Charges to be addressed at next meeting, Oct. 5
By Barb Pert Templeton
Members of the Marine City Commission are reviewing a resolution against Commissioner Michael Hilferink that could remove him from office.
At a Sept. 21 meeting Commissioner Jacob Bryson said he initiated the removal of Commissioner Hilferink at a Sept. 7 meeting under section 5.4 of the city charter. Now he was providing a draft resolution to the commission that formerly laid out the charges against Hilferink. He asked that the resolution be placed on the agenda for the next meeting on Oct. 5, 2023 for consideration and possible action.
“If anyone has any questions, comments, additions or removals please call me, get in touch with me so we make sure your voices are heard on this document,” Bryson said.
The draft presented listed five possible charges, which could be altered after commission members review it. The document included:
- Commissioner Hilferink did on multiple occasions approach a representative of the East China School District with purchase price offers for the City of Marine City to purchase property at 403 N. Maple Street without a majority vote of the City Commission authorizing such actions contrary to the City Charter at Chapter 13, Section 13.1, Section 7.6 (b)(5) and Chapter 2, Section 2.3.
- Commissioner Hilferink did facilitate the public posting, reposting and posting or the continuation of such acts, of documents that are in whole or in part, subject to the attorney-client privilege without a majority vote of the City Commission waiving the privilege contrary to the majority voting requirement.
- Commissioner Hilferink did, contrary to the City Charter at Chapter 6, Section 6.6 fail to conduct himself in an orderly manner constituting misconduct in office on Aug. 3, 3023.
- Commissioner Hilferink did, contrary to the City Charter at Chapter 6, Section 6.6 fail to conduct himself in an orderly manner constituting misconduct in office on Sept. 7, 3023.
- Commissioner Hilferink did, contrary to City of Marine City Charter at Chapter 5, Section 3.11 give orders to the Police Chief on Aug. 7, 2023 concerning the deployment of Police Resources and how that deployment should be managed.
At the recent meeting, Bryson added that should the document be approved at the commission’s next meeting then they should set a time and date for a hearing with Hilferink on the matter. The item did not require a formal motion from the commission as no action was to be taken and the resolution was just being introduced.
Hilferink said he wanted to comment on the issue and pointed out that the city charter can’t override the state laws, citing MCL 168.327.
“It’s very clear that the governor is the only person that can remove me from office,” Hilferink said, adding, ‘that is absolutely true Lisa’ (referring to Mayor Pro Tem Lisa Hendrick) to which she stated no it’s not. Hilferink then asked if she had talked to an attorney about it because he had.
“You think I hired a lawyer because I didn’t think it was a fact, Mike? Geez …. you’re not reading the (whole) law, you’re not reading everything,” Hendrick replied.
When Hilferink insisted the governor law was relevant, Hendrick said that had nothing to do with it.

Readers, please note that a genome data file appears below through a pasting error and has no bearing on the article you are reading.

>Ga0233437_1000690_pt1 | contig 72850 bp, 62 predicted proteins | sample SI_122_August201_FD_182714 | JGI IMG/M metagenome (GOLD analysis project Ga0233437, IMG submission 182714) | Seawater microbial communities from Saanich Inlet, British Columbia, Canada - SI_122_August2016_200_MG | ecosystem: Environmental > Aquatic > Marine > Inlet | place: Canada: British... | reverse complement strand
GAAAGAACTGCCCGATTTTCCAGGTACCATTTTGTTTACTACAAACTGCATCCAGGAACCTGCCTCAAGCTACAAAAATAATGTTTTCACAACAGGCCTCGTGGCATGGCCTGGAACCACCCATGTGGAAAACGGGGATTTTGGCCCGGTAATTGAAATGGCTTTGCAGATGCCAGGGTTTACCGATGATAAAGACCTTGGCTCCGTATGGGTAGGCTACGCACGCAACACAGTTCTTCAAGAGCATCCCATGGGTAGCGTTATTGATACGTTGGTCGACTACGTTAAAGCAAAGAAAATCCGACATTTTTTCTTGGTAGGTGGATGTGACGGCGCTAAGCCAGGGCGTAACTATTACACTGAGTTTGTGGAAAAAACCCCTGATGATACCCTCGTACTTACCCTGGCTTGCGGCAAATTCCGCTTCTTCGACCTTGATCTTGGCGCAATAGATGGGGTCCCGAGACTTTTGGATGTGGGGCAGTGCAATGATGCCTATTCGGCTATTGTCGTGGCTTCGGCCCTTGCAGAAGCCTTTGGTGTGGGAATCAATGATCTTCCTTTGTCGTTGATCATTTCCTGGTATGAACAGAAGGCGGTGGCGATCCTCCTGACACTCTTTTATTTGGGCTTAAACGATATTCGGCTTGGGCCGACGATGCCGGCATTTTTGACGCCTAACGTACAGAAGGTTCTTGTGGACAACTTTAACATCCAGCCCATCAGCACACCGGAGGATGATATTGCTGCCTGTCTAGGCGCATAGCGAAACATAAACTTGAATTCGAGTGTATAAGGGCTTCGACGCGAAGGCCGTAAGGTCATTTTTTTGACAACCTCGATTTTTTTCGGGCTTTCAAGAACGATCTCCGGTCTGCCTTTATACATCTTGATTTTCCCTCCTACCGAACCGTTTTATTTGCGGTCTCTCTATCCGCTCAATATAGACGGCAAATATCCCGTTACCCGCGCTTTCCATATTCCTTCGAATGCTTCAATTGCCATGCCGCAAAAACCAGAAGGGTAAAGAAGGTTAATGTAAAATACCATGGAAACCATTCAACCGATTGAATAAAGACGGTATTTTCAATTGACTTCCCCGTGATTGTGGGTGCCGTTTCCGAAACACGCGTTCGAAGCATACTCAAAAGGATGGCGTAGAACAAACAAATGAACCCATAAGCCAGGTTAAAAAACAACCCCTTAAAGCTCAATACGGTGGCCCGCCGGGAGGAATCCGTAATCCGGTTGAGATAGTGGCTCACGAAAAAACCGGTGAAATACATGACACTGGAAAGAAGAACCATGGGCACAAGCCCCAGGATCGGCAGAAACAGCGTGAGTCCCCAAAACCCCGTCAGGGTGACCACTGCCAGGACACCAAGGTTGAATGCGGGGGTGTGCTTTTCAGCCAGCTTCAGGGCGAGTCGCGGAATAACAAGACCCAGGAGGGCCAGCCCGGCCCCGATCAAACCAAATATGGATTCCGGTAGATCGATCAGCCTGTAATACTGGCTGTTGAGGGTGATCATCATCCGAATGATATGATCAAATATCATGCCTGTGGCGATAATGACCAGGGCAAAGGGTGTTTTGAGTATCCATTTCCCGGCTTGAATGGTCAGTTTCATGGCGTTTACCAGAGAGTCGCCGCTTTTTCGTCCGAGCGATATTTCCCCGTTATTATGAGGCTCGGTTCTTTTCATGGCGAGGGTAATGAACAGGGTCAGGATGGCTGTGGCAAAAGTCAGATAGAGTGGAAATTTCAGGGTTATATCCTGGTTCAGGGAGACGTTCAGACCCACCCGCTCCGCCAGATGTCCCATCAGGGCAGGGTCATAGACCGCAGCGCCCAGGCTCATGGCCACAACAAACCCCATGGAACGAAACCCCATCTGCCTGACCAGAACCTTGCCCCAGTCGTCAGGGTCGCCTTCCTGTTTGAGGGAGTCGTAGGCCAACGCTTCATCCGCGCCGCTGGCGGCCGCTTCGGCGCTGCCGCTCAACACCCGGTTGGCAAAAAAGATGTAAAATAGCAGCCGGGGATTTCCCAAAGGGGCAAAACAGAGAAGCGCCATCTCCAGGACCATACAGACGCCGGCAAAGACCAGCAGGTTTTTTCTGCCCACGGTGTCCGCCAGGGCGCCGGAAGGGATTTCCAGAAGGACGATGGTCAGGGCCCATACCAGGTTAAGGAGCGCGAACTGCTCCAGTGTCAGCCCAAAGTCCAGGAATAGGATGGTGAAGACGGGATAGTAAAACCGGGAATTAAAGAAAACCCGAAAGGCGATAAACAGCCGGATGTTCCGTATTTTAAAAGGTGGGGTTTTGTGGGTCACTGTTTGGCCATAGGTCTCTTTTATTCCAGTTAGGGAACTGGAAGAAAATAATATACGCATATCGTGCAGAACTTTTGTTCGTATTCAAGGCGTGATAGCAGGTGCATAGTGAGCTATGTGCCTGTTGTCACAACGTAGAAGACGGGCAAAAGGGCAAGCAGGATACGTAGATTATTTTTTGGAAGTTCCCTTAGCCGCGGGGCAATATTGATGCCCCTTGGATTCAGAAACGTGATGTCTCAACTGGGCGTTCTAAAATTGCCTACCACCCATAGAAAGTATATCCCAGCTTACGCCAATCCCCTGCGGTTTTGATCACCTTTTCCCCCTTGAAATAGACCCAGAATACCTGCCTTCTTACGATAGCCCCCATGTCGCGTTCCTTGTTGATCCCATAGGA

Hilferink then read the detailed statue from the state which he claims says that he has to be heard in front of the governor.
“In the history, the history of Michigan, a governor has never removed an elected official, never,” Hilferink said, then referenced former Detroit Mayor Kwame Kilpatrick and the city council’s desire to have him removed from office. He said they were unsuccessful and then he resigned.
“This has to go in front of the governor, again, this board and this attorney are not following the law and just does whatever Bob says,” Hilferink said.
When a video of the Sept. 21 meeting was placed on YouTube via CTV Community Television Algonac City Council member Dawn Davey posted a comment about Hilferink’s take on the issue.
“Although it’s been pointed out to Commissioner Hilferink numerous times, he is mistaken…he can be removed, following due process, for cause under Marine City’s charter. The statute he continually uses as reference, MCL 168.327, does state that the Governor may remove elected officials…but what he fails to understand is that if a Home Rule City Charter “provides for the removal of an elected official by the governing body of a city or village, the officer may be so removed.”
Marine City Charter Section 5.4 Removal from office reads:
Removals by the Commission of elective officers or of members of boards or commissions shall be made for either of the following reasons: (a) for any reason specified by statute for removal of city officers by the Governor; (b)for misconduct in office under the provisions of this charter. Such removal by the Commission shall be made only after a hearing of which such officer has been given notice by the Clerk at least ten days in advance, either personally or by delivering the same at his last known place of residence. Such notice shall include a copy of the charges against such officer. The hearing shall afford an opportunity to the officer, in person or by attorney to be heard in his defense, to cross-examine witnesses and to present testimony. A majority vote of the members of the Commission in office at the time, exclusive of any member whose removal may be being considered, shall be required for any such removal.
To see the Marine City Charter in full visit the city website at cityofmarinecity.org